In January, Immersion for Spanish Language Acquisition (ISLA) presented findings and recommendations from four Latine parent researchers. These researchers, all parents of children with learning differences, looked at the barriers Latine children with learning differences and their families face in education. Included below is their final report.
ISLA is a nonprofit with a mission to build community and leadership through their educational Spanish language and cultural immersion programs. Their website states that the organization has an “interdisciplinary approach to teach language, while supporting students’ development of their cultural identities.” This is achieved by immersing students in a Spanish-speaking learning environment with events and programming that are inclusive of literacy, the arts, STEM, and other subjects.
Additionally, through ISLA Padres, they maintain an intentional focus on engaging with parents and guardians as part of their community. More specifically, they offer four programs catered to parents accessing resources to support and advocate for their child’s education and development.
Padres research on learning differences
Facilitated by ISLA Padres program manager, Alejandra Sandoval, ISLA Padres Research: Learning Differences is one of four programs tailored to parent advocacy and resource accessibility. Each of the four researchers in the most recent cohort are parents of students with learning differences. Their names are Natalia Nájera, Jacqueline Hernandez Alvarez, Gerardo Guardado, and Blanca Ondina Torres.
With a mission to understand the experience of Latine families in North Carolina when seeking access to equitable special education for diverse learners, these parent researchers conducted 39 interviews with other Latine parents of students with learning differences from 12 different North Carolina counties.
For the project, learning differences referred to disability categories under the Individuals with Disabilities Education Act (IDEA). Of the parents interviewed, 57% of respondents reported having a family member with autism, with the others responses dispersed across various impairments or disabilities. In addition, 55% of the children with disabilities were between five and 10 years old.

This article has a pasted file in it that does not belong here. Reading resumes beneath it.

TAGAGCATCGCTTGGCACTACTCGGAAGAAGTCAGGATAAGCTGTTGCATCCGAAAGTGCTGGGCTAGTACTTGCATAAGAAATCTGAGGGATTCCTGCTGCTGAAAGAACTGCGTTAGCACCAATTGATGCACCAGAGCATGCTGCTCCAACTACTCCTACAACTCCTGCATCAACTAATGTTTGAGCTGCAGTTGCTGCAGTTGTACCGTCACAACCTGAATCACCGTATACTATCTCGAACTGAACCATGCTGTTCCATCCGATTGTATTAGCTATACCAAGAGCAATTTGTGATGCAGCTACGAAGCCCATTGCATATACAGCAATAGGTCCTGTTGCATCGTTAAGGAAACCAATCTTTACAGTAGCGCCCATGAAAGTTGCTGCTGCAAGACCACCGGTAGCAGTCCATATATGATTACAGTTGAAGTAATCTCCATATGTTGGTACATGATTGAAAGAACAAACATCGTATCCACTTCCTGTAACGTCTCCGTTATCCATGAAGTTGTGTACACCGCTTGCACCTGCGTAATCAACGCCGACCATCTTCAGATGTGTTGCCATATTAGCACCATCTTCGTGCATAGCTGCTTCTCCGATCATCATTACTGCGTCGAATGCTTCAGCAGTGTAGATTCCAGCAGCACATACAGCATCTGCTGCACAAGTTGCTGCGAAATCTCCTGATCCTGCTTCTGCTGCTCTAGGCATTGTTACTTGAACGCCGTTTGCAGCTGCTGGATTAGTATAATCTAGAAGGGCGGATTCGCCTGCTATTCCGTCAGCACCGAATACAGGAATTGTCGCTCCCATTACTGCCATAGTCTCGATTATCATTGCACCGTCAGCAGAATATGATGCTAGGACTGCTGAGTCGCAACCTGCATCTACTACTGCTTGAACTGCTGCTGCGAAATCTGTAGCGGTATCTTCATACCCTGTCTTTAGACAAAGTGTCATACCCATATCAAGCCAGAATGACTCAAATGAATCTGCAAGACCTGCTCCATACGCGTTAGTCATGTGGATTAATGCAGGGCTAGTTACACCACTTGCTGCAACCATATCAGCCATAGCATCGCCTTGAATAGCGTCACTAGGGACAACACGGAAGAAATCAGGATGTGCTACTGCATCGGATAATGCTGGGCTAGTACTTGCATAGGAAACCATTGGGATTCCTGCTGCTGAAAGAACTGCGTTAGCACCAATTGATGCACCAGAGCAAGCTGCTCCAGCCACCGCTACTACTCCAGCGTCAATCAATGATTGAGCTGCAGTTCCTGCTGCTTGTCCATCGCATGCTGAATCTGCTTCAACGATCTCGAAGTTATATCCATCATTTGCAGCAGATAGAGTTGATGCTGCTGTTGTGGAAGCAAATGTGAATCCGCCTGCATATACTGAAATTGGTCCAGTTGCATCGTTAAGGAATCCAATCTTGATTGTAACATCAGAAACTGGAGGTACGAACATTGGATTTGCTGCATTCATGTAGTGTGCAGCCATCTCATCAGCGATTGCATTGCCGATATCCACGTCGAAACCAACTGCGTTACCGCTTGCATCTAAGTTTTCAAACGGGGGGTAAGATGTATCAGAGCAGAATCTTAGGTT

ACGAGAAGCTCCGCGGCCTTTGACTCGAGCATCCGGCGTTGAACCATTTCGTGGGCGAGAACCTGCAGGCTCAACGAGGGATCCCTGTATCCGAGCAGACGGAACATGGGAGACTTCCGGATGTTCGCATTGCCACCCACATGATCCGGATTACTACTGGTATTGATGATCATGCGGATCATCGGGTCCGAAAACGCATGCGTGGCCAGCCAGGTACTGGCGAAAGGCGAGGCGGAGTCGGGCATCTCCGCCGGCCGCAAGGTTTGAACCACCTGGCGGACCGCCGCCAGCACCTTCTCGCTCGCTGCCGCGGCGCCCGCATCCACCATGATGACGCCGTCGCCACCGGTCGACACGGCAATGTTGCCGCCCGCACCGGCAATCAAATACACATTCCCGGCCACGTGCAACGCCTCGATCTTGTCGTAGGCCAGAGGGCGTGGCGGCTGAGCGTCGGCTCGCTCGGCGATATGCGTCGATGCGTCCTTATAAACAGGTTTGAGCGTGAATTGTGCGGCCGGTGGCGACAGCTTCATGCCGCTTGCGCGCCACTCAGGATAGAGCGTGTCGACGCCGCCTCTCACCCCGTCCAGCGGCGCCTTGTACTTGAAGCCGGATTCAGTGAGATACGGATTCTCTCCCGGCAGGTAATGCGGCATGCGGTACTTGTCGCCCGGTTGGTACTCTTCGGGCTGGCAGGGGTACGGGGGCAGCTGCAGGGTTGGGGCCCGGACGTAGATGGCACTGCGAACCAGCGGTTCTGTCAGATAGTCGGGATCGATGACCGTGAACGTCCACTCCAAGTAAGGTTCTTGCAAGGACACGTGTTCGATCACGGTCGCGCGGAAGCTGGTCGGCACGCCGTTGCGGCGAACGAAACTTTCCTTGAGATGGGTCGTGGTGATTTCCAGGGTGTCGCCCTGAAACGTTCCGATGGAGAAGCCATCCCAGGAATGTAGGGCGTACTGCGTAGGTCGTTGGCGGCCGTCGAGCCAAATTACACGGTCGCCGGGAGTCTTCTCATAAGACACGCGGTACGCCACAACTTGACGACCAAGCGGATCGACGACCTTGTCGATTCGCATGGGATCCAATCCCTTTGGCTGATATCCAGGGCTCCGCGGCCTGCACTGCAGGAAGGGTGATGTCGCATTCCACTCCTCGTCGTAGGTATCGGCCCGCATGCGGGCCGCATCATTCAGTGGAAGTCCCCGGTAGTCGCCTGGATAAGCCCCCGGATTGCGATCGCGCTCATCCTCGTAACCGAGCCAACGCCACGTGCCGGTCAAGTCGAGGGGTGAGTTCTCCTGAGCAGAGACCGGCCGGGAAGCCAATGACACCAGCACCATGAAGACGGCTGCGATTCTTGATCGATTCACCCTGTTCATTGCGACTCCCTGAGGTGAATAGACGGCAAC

Over the course of a year, ISLA Padres completed over 90 hours of training in stages of community based research methodology along the journey to generating their final report.
The researchers identified and explored four “critical phases” that families of children with learning differences will experience:
- Phase 1 – Recognition: Identifying developmental differences in child.
- Phase 2 – Evaluations and diagnosis: Designing a learning plan.
- Phase 3 – Treatment and accommodations: Accessing and implementing a learning plan.
- Phase 4 – Schooling diverse learners: Integrating the learning plan into the school system.
Findings and final report
According to the report, 58% of participants said a parent first recognized the signs of learning differences in the child whereas 23% of participants said another family member first recognized signs of learning differences. Parents expressed feeling ignored or an overall lack of empathy from professionals regarding their child’s learning difference. In addition, whether due to a language barrier or lack of a thorough explanation, over half of participants said they were dissatisfied with their physician’s communication about their child’s needs.
The following are key findings and recommendations from the report shared by ISLA:
- Language barriers: The research highlighted significant language barriers faced by Latine/Hispanic parents when seeking information and support for their children’s learning differences. Recommendations include providing bilingual resources and support services.
- Cultural sensitivity: Parent researchers emphasized the importance of culturally sensitive approaches in educational interventions. Understanding and respecting cultural nuances emerged as a key factor in creating effective support systems.
- Access to information: Limited access to information was identified as a major challenge. The report advocates for improved dissemination of information, utilizing community centers, social media, and partnerships with local organizations.
- Parental involvement: The study underscored the positive impact of increased parental involvement in the educational journey of children with learning differences. Recommendations include establishing support groups and workshops to empower parents as well as more inclusion for fathers who would like to support their children and family.
See the full report in English below. Here is the report in Spanish.